Chuck Weber will assist the bishops of Kansas with issues they want to put before the Kansas legislature this year. (Advance image)

KCC’s executive director looking ahead to the 2019 legislative session
Chuck Weber says being executive director of the Kansas Catholic Conference is a little like the person who breaks up your holiday party because he wants to talk about politics and religion.
“These areas often produce awkward discussions. Taken up together, they can clear your house of guests in a matter of minutes,” he said with a laugh.
Nonetheless, the intersection of religion and politics is at the heart of Weber’s mission at the Kansas statehouse on behalf of the bishops of Kansas and Catholics in the pew. State representatives and senators will gather in Topeka for the opening gavel of the 2019 session on Monday, Jan. 14.
Weber and the bishops will keep a special eye on legislation passed last year that was supported by the Kansas Catholic Conference, the Adoption Protection Act. The bill grants legal protections to faith-based adoption agencies that allow them not to place children in home situations that go against agencies’ “sincerely held” religious beliefs.
“I think one of the things – one of the disappointing things – that we’ve heard so far from Gov.-elect (Laura) Kelly is that in her first news conference she immediately said that she was going to direct her staff to find ways not to enforce the Adoption Protection Act,” Weber said in an interview at the Chancery Thursday, Dec. 6. “It’s one thing to oppose legislation and it’s a whole other thing to say: I’m going to look for ways not to obey the law.”
The act protects agencies, such as Catholic Charities, who want to place children in homes with a married man and woman, he said.
“That’s all it does. It just protects our First Amendment right to do that – it has been called all sorts of things that it’s not, and we’re very disappointed the governor-elect has decided to go after this constitutionally-protected right.”
Weber said he will seek common ground with Governor-elect Kelly on issues of mutual interest such as access to healthcare, opportunity for the disabled, and justice for immigrants.
Medicaid expansion will likely be a hot-button issue for the state in 2019, Weber said, adding that the KCC supports Medicaid expansion, but with strong reservations: the cost, which could result in an additional taxpayer expense of up to $100 million a year; and government funding of contraceptive and abortive drugs.
Another topic that is beginning to surface is taxpayer-funded sex-reassignment surgery, he said. “It’s going to be a very difficult question and it’s something that the legislators have to work out.”
Immigration is more of a national rather than a state topic, Weber said, although there was a lot of rhetoric about the topic in the latest gubernatorial race. The bishops of Kansas hope Congress will find a practical, just way for immigrants seeking a better life to come into the United States, he said.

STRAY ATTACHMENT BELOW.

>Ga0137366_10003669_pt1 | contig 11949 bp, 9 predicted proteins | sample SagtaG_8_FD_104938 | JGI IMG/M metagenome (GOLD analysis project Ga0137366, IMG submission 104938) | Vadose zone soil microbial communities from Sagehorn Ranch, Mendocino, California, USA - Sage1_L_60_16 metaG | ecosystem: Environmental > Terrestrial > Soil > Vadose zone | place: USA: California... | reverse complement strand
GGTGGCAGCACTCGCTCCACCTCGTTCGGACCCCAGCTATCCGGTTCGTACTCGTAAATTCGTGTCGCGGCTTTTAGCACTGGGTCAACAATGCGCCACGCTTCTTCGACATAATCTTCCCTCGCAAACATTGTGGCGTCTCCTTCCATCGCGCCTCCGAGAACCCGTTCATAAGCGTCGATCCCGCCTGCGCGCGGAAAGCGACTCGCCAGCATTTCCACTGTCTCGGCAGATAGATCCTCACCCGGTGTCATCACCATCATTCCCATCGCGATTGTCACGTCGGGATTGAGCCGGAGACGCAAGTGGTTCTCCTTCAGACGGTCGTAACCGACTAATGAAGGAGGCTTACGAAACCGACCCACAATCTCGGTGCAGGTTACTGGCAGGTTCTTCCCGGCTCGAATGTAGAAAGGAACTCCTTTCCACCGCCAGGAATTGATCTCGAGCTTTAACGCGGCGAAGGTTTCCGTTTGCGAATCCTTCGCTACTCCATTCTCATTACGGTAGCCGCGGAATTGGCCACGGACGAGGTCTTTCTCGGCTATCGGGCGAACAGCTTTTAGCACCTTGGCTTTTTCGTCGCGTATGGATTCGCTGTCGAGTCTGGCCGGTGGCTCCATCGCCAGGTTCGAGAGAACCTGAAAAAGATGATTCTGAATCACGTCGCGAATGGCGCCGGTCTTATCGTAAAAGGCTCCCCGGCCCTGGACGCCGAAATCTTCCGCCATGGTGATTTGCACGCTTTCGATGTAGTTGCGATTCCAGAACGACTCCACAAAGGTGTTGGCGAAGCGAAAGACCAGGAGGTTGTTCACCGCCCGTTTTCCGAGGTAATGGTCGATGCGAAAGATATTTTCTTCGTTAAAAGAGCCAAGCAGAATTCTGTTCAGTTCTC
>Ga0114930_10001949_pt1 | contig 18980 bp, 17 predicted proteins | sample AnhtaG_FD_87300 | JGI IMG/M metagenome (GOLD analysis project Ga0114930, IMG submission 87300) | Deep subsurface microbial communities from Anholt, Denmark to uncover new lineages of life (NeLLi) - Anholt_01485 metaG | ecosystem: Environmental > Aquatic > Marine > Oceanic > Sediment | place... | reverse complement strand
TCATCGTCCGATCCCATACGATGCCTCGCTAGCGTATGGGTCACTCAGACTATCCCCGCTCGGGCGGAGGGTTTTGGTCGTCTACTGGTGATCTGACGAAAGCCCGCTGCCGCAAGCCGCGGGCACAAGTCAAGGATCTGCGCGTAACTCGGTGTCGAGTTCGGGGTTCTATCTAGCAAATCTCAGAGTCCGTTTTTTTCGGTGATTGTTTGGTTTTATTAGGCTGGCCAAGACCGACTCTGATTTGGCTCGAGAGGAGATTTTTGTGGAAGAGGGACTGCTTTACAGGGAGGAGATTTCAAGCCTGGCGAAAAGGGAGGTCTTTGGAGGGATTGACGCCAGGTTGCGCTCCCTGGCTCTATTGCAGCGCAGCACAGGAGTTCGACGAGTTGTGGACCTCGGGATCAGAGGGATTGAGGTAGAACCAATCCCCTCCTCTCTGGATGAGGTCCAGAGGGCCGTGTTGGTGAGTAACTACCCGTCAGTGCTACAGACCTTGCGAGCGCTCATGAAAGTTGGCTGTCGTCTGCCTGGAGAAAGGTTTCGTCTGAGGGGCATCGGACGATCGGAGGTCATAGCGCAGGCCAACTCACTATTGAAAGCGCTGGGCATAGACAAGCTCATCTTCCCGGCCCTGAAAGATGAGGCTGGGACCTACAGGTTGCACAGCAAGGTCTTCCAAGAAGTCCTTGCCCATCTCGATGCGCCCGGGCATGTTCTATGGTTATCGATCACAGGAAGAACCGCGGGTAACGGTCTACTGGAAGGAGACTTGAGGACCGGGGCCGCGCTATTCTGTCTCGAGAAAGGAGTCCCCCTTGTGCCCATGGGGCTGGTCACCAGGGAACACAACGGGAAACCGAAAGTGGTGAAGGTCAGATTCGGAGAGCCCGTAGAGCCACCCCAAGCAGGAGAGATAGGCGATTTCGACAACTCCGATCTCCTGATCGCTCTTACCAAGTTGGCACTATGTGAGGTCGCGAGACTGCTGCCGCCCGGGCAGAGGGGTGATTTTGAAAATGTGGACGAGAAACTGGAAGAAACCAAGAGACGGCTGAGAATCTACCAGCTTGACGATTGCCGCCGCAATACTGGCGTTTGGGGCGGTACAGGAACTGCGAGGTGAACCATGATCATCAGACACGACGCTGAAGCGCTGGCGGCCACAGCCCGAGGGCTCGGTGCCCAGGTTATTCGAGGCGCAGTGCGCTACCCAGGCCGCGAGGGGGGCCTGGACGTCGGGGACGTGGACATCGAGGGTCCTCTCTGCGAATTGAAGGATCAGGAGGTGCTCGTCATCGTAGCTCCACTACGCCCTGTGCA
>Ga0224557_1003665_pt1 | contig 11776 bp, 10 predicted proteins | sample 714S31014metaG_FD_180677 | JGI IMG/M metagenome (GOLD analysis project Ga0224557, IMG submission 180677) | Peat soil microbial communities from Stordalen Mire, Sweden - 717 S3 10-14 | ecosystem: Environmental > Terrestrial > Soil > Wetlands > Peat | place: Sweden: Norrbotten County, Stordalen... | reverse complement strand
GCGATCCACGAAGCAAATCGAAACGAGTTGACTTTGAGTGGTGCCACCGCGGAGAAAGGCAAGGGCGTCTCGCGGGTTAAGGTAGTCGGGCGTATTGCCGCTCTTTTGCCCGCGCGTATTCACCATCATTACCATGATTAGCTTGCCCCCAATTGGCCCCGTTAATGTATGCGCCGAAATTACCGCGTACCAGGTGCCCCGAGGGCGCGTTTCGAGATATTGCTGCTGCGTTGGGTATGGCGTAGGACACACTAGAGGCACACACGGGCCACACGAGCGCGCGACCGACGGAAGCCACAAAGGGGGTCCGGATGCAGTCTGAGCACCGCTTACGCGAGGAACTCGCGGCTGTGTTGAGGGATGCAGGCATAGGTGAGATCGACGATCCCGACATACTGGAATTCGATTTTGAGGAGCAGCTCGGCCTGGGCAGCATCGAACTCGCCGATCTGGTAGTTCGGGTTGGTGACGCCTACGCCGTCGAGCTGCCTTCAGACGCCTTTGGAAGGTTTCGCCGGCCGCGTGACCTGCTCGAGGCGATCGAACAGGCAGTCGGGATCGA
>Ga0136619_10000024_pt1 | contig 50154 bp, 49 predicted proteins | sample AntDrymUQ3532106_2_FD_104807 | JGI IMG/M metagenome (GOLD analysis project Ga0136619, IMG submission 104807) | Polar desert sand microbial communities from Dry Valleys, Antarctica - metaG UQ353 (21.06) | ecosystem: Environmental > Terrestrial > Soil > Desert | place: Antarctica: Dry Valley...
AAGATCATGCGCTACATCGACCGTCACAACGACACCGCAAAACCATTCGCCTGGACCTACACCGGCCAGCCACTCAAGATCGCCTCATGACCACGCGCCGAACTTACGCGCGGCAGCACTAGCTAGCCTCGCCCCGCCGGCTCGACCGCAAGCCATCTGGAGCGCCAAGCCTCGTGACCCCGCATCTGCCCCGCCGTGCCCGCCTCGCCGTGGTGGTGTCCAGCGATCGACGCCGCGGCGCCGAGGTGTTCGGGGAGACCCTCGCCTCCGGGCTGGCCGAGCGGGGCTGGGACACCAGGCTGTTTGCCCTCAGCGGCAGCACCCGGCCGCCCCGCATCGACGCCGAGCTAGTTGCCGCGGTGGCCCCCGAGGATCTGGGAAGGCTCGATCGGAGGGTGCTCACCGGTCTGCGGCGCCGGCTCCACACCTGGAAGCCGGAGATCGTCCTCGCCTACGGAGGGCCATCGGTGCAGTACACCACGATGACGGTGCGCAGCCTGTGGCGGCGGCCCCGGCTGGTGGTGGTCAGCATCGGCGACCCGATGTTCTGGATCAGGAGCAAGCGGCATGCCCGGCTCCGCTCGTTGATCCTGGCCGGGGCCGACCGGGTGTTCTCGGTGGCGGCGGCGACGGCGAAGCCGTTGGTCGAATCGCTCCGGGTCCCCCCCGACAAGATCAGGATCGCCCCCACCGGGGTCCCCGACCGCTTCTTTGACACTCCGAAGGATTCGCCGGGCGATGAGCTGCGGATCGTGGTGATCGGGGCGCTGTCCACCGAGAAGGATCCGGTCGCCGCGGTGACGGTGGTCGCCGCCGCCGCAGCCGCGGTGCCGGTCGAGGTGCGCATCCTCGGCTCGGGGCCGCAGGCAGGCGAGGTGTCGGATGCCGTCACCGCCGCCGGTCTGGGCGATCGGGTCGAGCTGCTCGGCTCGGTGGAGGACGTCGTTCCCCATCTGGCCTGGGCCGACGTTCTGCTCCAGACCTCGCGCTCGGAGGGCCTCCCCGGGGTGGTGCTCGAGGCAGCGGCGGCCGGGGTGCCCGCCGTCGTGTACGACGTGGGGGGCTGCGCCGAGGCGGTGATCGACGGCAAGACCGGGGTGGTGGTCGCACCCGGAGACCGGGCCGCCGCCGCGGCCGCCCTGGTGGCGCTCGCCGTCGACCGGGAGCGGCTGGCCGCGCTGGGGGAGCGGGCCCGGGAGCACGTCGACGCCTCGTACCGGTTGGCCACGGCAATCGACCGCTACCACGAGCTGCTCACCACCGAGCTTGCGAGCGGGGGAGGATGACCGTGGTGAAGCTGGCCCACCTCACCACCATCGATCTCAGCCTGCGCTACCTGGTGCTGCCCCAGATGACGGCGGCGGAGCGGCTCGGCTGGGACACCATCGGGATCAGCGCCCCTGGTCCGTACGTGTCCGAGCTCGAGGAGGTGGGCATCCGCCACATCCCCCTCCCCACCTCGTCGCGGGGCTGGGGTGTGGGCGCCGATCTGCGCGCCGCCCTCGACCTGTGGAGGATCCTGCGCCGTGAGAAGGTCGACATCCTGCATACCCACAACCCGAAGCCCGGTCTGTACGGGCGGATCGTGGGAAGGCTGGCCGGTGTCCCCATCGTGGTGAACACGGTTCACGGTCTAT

The Kansas Supreme Court will soon rule on what is called the live dismemberment abortion issue, Weber said, adding that the court may, unfortunately, find a “right” to abortion in the state constitution.
One or two live dismemberment abortions are taking place daily in Kansas, he said.
“This has to do with the pro-life laws that we have passed over the last five or six years in Kansas being held up in the courts,” Weber said. “So, this is something that we’re keeping a very close eye on. The solution, if that is in fact what the court is going to find, is to get a constitutional amendment on the ballot for the people of Kansas to say, look, we can pass pro-life laws by the people and they need to be enforced without the interference of the courts.”
Gender identity may become a topic of discussion in Topeka, he said, as well as gambling.
“It’s almost a foregone conclusion that gambling in Kansas is going to be expanded,” he said, but the Kansas bishops want to make sure families are protected from the hidden costs of gambling when they are negatively impacted by gambling.
“We’re going to make sure that the problem gambling fund that is now in statute, make sure that that money is going to the right places.”
Catholic education will also be a topic Kansas’ bishops want to keep before the legislators.
“We have a very limited school choice program in Kansas,” Weber said. “It’s actually one of the worst in the entire country.”
The state’s bishops hope to expand what’s known as the Tax Credit for Low Income Students Scholarship Program, which gives families in low-income situations and whose children are in failing schools the opportunity to enroll in Catholic or other private schools. Changes were made last legislative session that make it more difficult for families to enroll students from failing schools in Catholic schools.
“So we want to make sure that Kansas at least gets back to where we were before in terms of educational opportunities for the poor and if possible, expand educational opportunities,” he said.

Want your voice heard in Topeka?
Chuck Weber said those wanting to engage in the legislative process about issues important to Catholics should contact him. He has developed a presentation ideal for small groups and gatherings of all kinds.
“The most effective voices about public policy comes from communities, parishes and individuals,” Weber said. “I desperately need your help in letting lawmakers know what’s important to Kansas Catholics in the pew. Let me know how I can help you become a strong advocate at the statehouse,” he said.
Weber may be contacted at cweber3@cox.net or at 316- 708-5350.